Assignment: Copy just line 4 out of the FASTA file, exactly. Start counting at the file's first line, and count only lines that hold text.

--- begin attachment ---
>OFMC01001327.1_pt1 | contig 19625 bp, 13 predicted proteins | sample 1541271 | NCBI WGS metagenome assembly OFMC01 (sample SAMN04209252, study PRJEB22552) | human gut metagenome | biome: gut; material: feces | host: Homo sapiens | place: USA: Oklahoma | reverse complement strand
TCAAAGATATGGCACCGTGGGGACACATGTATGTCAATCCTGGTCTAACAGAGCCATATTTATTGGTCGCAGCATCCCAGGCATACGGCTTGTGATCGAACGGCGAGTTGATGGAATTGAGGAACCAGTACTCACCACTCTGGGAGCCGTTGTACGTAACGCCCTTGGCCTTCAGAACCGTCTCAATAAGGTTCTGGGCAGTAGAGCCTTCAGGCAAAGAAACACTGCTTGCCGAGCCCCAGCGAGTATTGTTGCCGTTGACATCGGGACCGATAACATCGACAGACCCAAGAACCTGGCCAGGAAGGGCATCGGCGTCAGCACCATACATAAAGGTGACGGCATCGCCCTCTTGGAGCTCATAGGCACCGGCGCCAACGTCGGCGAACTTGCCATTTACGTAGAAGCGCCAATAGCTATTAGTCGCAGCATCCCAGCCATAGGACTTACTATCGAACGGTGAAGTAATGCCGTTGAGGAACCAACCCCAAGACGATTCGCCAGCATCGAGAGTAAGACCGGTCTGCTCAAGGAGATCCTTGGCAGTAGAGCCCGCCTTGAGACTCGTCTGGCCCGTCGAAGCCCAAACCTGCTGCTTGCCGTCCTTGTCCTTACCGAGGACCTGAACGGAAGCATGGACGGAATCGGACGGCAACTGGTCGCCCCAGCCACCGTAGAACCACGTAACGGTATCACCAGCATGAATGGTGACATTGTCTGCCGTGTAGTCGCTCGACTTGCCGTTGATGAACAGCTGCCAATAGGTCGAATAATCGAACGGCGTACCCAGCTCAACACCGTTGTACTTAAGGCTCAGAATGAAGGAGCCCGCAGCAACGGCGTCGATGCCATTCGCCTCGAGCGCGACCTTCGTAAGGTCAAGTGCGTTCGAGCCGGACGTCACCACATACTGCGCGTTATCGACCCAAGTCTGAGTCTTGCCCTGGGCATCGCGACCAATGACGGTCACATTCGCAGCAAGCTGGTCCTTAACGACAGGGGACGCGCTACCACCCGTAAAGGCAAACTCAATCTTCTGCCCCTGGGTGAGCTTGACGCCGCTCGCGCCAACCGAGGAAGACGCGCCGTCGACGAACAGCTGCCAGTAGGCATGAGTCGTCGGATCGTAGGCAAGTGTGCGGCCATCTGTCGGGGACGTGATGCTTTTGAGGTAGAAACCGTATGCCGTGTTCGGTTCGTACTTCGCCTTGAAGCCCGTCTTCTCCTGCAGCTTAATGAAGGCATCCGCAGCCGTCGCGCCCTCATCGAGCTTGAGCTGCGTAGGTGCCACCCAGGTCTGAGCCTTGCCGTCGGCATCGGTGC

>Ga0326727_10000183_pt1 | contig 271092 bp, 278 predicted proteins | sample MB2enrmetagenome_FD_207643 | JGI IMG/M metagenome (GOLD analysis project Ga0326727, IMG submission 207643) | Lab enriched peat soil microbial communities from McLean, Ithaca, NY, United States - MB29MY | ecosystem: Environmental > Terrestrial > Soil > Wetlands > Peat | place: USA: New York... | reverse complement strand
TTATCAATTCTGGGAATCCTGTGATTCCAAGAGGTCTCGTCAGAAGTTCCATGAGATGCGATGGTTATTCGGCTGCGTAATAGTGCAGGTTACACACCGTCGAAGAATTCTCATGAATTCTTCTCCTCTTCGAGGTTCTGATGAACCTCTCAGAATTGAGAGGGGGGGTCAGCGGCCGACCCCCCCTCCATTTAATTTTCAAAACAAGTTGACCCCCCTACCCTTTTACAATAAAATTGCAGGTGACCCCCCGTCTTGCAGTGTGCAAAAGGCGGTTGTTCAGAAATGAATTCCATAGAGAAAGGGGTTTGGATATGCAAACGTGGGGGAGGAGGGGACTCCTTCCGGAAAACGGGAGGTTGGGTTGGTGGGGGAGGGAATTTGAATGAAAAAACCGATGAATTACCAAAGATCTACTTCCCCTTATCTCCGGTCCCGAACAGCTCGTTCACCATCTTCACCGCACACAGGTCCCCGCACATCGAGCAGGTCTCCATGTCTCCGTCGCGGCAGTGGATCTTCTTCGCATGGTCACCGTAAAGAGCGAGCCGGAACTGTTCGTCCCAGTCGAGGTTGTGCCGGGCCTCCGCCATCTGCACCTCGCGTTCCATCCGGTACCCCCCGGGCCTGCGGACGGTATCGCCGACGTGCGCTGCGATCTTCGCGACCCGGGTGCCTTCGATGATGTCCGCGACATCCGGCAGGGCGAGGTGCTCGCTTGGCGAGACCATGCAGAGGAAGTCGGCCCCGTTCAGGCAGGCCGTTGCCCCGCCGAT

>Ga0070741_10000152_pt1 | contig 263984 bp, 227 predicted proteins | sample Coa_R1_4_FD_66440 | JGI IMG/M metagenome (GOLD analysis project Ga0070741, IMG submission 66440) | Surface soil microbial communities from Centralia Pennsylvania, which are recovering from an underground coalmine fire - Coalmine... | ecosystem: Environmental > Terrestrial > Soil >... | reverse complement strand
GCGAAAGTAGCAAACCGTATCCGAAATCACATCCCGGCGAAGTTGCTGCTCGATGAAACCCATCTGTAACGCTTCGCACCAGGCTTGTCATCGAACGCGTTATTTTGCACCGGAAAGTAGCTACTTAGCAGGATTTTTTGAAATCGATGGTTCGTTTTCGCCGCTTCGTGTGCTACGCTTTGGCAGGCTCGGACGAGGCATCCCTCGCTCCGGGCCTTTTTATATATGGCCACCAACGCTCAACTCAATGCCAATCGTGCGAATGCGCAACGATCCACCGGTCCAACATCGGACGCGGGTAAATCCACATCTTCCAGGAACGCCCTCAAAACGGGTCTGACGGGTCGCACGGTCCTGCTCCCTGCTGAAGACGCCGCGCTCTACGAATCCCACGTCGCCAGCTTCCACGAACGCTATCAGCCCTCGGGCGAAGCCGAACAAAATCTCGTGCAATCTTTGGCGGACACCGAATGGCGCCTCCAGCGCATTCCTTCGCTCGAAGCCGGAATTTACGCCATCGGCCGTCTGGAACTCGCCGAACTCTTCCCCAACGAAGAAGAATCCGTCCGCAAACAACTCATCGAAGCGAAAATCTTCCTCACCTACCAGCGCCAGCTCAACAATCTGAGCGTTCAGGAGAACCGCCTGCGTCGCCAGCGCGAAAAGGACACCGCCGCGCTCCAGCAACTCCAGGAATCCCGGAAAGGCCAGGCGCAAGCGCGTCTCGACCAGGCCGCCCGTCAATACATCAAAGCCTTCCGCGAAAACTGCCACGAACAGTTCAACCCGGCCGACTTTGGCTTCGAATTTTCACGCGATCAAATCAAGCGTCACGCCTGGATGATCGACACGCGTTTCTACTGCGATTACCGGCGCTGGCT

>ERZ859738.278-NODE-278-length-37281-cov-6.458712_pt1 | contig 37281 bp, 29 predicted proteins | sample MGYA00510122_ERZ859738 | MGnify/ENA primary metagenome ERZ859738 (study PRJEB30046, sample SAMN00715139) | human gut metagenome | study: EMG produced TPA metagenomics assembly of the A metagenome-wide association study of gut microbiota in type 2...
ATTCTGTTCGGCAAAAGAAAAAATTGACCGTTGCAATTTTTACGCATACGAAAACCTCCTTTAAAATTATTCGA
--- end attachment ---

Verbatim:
TTATCAATTCTGGGAATCCTGTGATTCCAAGAGGTCTCGTCAGAAGTTCCATGAGATGCGATGGTTATTCGGCTGCGTAATAGTGCAGGTTACACACCGTCGAAGAATTCTCATGAATTCTTCTCCTCTTCGAGGTTCTGATGAACCTCTCAGAATTGAGAGGGGGGGTCAGCGGCCGACCCCCCCTCCATTTAATTTTCAAAACAAGTTGACCCCCCTACCCTTTTACAATAAAATTGCAGGTGACCCCCCGTCTTGCAGTGTGCAAAAGGCGGTTGTTCAGAAATGAATTCCATAGAGAAAGGGGTTTGGATATGCAAACGTGGGGGAGGAGGGGACTCCTTCCGGAAAACGGGAGGTTGGGTTGGTGGGGGAGGGAATTTGAATGAAAAAACCGATGAATTACCAAAGATCTACTTCCCCTTATCTCCGGTCCCGAACAGCTCGTTCACCATCTTCACCGCACACAGGTCCCCGCACATCGAGCAGGTCTCCATGTCTCCGTCGCGGCAGTGGATCTTCTTCGCATGGTCACCGTAAAGAGCGAGCCGGAACTGTTCGTCCCAGTCGAGGTTGTGCCGGGCCTCCGCCATCTGCACCTCGCGTTCCATCCGGTACCCCCCGGGCCTGCGGACGGTATCGCCGACGTGCGCTGCGATCTTCGCGACCCGGGTGCCTTCGATGATGTCCGCGACATCCGGCAGGGCGAGGTGCTCGCTTGGCGAGACCATGCAGAGGAAGTCGGCCCCGTTCAGGCAGGCCGTTGCCCCGCCGAT